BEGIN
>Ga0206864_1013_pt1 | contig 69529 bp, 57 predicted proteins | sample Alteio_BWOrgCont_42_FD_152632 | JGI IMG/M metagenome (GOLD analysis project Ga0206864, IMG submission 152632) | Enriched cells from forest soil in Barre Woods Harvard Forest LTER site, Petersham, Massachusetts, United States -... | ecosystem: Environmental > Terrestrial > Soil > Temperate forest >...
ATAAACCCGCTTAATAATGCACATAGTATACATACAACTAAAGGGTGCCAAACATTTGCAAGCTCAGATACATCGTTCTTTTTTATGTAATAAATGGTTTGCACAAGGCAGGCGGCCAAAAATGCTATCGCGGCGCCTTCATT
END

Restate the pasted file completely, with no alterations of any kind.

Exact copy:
>Ga0206864_1013_pt1 | contig 69529 bp, 57 predicted proteins | sample Alteio_BWOrgCont_42_FD_152632 | JGI IMG/M metagenome (GOLD analysis project Ga0206864, IMG submission 152632) | Enriched cells from forest soil in Barre Woods Harvard Forest LTER site, Petersham, Massachusetts, United States -... | ecosystem: Environmental > Terrestrial > Soil > Temperate forest >...
ATAAACCCGCTTAATAATGCACATAGTATACATACAACTAAAGGGTGCCAAACATTTGCAAGCTCAGATACATCGTTCTTTTTTATGTAATAAATGGTTTGCACAAGGCAGGCGGCCAAAAATGCTATCGCGGCGCCTTCATT